What Is China’s Dynastic Cycle?
“The long split will unite, the long united will split.”
This line from China’s classic novel Romance of the Three Kingdoms describes the changing nature of Chinese dynasties, which rise and fall in a pattern known as the dynastic cycle.
When the rulers of a dynasty cease to care for the people and power-hungry nobles split apart the states, it’s time for a new emperor to take the throne. This ruler is blessed by the Mandate of Heaven—a divine right to rule bestowed to one of great virtue. With the Mandate, he’s able to reunite the empire and establish a new reigning dynasty.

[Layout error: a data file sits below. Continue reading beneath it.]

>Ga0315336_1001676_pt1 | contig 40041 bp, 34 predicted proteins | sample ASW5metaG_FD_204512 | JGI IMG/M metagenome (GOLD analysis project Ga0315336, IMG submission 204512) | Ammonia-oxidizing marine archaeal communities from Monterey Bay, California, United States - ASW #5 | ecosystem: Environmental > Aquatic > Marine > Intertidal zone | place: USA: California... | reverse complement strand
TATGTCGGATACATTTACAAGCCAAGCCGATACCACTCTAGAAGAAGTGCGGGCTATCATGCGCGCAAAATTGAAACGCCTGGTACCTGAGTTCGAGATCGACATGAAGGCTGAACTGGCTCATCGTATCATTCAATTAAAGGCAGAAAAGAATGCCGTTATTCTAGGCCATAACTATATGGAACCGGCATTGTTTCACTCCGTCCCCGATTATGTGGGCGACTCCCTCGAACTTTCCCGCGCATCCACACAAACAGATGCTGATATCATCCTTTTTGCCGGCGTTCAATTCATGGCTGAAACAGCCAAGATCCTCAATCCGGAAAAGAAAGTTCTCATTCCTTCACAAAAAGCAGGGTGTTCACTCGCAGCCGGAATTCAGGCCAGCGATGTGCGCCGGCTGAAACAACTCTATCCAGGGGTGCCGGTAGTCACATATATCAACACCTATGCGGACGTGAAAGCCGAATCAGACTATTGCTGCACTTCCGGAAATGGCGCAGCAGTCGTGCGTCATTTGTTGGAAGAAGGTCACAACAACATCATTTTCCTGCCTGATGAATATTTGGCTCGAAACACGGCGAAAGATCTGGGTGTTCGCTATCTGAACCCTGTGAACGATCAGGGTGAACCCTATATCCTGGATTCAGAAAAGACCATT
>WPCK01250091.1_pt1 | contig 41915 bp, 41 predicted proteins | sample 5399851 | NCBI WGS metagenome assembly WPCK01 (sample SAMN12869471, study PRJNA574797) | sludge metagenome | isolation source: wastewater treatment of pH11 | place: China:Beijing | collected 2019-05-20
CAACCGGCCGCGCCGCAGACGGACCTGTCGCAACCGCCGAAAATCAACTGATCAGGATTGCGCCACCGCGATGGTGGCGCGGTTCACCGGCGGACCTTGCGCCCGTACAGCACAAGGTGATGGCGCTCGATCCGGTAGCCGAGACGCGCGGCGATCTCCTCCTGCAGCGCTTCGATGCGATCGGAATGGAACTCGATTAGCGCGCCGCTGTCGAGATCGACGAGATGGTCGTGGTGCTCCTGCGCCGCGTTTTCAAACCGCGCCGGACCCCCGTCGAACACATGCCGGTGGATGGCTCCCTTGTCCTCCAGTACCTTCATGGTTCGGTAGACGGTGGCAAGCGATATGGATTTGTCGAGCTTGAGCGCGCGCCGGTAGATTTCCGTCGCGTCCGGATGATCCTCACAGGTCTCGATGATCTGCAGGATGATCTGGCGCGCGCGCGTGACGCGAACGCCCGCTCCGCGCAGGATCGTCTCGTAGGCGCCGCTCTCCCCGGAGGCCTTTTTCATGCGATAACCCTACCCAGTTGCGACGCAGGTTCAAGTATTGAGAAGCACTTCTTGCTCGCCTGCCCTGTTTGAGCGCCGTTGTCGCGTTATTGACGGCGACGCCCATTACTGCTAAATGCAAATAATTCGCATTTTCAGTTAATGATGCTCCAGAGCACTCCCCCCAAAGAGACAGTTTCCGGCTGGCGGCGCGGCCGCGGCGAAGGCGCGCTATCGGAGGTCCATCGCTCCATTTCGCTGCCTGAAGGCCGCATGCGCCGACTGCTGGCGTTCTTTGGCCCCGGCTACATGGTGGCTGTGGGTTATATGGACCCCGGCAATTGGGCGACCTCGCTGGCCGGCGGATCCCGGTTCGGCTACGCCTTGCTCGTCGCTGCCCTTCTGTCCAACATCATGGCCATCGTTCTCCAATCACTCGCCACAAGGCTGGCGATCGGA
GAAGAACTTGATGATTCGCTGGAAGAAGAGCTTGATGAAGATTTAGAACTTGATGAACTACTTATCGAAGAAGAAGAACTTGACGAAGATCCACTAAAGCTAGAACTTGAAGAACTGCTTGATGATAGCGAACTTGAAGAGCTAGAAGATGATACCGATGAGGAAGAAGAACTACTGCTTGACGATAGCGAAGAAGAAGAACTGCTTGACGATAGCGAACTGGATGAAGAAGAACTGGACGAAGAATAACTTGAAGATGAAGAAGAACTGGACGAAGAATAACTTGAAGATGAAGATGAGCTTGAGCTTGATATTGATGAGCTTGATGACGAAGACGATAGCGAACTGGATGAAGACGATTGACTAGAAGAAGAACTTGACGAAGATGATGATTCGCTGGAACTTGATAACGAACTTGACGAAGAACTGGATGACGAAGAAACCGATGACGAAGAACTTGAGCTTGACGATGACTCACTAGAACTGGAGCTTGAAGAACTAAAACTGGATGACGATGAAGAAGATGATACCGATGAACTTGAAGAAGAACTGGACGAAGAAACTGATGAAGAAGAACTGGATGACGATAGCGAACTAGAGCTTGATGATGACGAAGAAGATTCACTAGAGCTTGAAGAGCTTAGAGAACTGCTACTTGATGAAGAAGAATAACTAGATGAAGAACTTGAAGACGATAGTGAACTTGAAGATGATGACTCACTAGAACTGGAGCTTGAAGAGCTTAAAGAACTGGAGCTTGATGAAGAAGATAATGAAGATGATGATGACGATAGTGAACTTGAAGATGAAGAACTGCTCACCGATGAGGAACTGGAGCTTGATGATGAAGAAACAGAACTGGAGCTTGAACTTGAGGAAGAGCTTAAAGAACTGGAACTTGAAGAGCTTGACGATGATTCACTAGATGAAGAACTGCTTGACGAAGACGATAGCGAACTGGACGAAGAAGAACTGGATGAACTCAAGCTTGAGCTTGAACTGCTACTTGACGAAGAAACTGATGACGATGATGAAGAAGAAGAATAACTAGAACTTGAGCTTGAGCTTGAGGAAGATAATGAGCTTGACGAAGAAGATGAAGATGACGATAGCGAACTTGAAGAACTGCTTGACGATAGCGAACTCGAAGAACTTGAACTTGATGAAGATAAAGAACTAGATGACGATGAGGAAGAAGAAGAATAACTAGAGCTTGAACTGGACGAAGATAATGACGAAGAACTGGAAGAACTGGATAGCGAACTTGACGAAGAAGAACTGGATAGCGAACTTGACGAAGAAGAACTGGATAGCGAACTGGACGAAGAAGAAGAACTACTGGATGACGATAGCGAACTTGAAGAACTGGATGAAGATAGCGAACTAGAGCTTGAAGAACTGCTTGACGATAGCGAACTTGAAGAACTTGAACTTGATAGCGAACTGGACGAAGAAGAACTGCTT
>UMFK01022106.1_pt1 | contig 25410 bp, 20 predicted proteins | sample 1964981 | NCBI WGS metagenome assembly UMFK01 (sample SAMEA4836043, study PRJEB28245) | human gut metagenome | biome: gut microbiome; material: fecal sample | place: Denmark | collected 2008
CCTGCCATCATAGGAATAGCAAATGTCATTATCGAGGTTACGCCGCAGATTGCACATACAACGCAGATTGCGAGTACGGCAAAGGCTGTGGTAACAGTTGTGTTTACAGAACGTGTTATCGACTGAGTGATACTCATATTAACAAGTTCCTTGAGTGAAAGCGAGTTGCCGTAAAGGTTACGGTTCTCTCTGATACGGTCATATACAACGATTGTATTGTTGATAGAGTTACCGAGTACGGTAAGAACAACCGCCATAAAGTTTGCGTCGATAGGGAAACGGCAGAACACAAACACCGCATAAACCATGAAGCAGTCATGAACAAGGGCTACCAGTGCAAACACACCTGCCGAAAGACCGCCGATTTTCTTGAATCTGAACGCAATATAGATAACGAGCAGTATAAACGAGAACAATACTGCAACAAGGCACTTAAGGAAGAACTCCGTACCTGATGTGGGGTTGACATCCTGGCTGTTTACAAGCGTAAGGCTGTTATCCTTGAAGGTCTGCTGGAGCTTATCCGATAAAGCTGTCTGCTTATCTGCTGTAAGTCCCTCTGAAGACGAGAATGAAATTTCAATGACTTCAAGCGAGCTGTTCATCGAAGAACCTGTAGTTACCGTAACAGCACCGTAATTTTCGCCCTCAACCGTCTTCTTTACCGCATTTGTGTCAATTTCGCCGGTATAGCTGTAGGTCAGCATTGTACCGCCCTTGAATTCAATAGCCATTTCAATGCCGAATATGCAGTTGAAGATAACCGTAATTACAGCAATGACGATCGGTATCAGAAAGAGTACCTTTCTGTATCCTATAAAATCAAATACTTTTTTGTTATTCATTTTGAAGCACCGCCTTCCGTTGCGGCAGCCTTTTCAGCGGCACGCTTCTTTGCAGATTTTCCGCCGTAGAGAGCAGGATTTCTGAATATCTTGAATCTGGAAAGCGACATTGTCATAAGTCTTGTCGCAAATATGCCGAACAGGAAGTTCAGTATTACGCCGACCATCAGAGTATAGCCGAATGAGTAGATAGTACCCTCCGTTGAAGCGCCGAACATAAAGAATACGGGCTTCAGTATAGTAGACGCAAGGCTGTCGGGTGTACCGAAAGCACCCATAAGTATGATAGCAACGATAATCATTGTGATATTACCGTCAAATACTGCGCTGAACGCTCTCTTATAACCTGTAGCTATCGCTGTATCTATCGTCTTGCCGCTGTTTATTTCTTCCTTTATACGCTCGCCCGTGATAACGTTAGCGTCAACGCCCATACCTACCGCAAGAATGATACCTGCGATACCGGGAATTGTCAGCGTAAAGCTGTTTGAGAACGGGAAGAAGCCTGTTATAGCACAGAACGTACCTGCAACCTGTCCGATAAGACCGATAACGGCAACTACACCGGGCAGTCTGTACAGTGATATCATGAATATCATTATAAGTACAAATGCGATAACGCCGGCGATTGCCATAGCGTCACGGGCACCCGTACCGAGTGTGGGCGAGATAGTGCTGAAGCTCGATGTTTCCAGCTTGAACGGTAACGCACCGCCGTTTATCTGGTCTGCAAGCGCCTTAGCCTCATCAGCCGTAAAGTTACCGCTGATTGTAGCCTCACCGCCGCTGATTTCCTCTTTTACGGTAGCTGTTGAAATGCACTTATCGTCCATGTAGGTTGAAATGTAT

The new dynasty prospers under virtuous rule. Harvests are bountiful, arts flourish, and its people live in peace. But as time passes, rulers eventually lapse into corrupt ways, leading the empire into political, economic, and moral decline. Wars, natural disasters, and epidemics break out as warning. If the emperor chooses to ignore the danger, his people will suffer and his empire will collapse. In the end, the heavenly right to rule is passed on to the next virtuous dynasty, and the cycle begins anew.